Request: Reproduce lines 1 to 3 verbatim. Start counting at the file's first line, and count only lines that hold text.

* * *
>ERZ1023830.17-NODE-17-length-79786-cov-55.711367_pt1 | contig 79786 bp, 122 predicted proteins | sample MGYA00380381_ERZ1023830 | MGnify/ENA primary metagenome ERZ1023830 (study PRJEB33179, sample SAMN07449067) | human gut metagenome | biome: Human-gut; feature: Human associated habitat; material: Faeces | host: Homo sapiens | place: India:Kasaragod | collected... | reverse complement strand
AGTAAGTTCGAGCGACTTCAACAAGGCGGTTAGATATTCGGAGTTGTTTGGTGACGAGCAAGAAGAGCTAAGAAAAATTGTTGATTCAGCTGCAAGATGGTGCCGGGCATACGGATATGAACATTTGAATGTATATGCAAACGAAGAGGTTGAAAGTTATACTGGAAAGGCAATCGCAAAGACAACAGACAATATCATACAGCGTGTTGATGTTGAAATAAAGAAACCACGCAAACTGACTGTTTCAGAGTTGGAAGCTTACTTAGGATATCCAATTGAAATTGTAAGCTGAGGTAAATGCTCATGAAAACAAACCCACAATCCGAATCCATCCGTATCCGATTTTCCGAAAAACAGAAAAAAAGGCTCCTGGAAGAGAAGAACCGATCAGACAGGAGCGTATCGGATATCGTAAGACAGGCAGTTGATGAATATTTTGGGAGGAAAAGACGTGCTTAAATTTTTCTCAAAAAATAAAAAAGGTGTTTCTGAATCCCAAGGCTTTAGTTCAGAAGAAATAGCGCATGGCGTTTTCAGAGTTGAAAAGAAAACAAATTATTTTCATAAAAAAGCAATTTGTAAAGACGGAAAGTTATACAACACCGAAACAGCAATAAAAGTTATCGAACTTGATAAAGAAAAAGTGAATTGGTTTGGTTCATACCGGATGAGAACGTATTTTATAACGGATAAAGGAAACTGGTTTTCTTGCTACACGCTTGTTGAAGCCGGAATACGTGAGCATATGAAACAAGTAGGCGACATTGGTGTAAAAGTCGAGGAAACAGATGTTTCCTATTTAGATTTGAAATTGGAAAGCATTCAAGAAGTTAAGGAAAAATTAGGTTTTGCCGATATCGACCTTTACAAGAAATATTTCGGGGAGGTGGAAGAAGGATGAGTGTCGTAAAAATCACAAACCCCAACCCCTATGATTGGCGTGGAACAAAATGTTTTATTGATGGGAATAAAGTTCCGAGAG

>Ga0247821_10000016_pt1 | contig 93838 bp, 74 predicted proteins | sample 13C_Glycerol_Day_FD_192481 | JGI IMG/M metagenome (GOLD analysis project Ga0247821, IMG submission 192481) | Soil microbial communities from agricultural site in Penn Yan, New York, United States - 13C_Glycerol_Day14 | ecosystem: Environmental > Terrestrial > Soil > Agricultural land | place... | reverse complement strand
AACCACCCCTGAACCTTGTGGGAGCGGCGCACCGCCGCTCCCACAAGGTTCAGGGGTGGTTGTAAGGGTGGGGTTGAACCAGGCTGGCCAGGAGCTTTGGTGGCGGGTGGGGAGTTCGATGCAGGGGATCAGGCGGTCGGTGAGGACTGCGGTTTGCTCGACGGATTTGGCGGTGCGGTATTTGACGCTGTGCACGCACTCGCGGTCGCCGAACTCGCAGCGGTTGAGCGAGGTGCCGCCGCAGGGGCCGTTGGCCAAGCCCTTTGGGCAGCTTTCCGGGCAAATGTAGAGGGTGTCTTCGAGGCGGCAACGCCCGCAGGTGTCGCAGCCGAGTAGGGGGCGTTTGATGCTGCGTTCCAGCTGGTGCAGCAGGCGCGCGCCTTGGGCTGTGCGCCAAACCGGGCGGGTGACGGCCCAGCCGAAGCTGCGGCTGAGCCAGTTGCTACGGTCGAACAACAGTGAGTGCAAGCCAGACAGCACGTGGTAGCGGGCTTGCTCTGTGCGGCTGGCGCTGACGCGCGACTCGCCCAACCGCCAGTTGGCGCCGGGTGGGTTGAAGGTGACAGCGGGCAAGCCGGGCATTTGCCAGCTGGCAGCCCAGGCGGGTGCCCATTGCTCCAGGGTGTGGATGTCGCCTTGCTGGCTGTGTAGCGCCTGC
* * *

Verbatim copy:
>ERZ1023830.17-NODE-17-length-79786-cov-55.711367_pt1 | contig 79786 bp, 122 predicted proteins | sample MGYA00380381_ERZ1023830 | MGnify/ENA primary metagenome ERZ1023830 (study PRJEB33179, sample SAMN07449067) | human gut metagenome | biome: Human-gut; feature: Human associated habitat; material: Faeces | host: Homo sapiens | place: India:Kasaragod | collected... | reverse complement strand
AGTAAGTTCGAGCGACTTCAACAAGGCGGTTAGATATTCGGAGTTGTTTGGTGACGAGCAAGAAGAGCTAAGAAAAATTGTTGATTCAGCTGCAAGATGGTGCCGGGCATACGGATATGAACATTTGAATGTATATGCAAACGAAGAGGTTGAAAGTTATACTGGAAAGGCAATCGCAAAGACAACAGACAATATCATACAGCGTGTTGATGTTGAAATAAAGAAACCACGCAAACTGACTGTTTCAGAGTTGGAAGCTTACTTAGGATATCCAATTGAAATTGTAAGCTGAGGTAAATGCTCATGAAAACAAACCCACAATCCGAATCCATCCGTATCCGATTTTCCGAAAAACAGAAAAAAAGGCTCCTGGAAGAGAAGAACCGATCAGACAGGAGCGTATCGGATATCGTAAGACAGGCAGTTGATGAATATTTTGGGAGGAAAAGACGTGCTTAAATTTTTCTCAAAAAATAAAAAAGGTGTTTCTGAATCCCAAGGCTTTAGTTCAGAAGAAATAGCGCATGGCGTTTTCAGAGTTGAAAAGAAAACAAATTATTTTCATAAAAAAGCAATTTGTAAAGACGGAAAGTTATACAACACCGAAACAGCAATAAAAGTTATCGAACTTGATAAAGAAAAAGTGAATTGGTTTGGTTCATACCGGATGAGAACGTATTTTATAACGGATAAAGGAAACTGGTTTTCTTGCTACACGCTTGTTGAAGCCGGAATACGTGAGCATATGAAACAAGTAGGCGACATTGGTGTAAAAGTCGAGGAAACAGATGTTTCCTATTTAGATTTGAAATTGGAAAGCATTCAAGAAGTTAAGGAAAAATTAGGTTTTGCCGATATCGACCTTTACAAGAAATATTTCGGGGAGGTGGAAGAAGGATGAGTGTCGTAAAAATCACAAACCCCAACCCCTATGATTGGCGTGGAACAAAATGTTTTATTGATGGGAATAAAGTTCCGAGAG

>Ga0247821_10000016_pt1 | contig 93838 bp, 74 predicted proteins | sample 13C_Glycerol_Day_FD_192481 | JGI IMG/M metagenome (GOLD analysis project Ga0247821, IMG submission 192481) | Soil microbial communities from agricultural site in Penn Yan, New York, United States - 13C_Glycerol_Day14 | ecosystem: Environmental > Terrestrial > Soil > Agricultural land | place... | reverse complement strand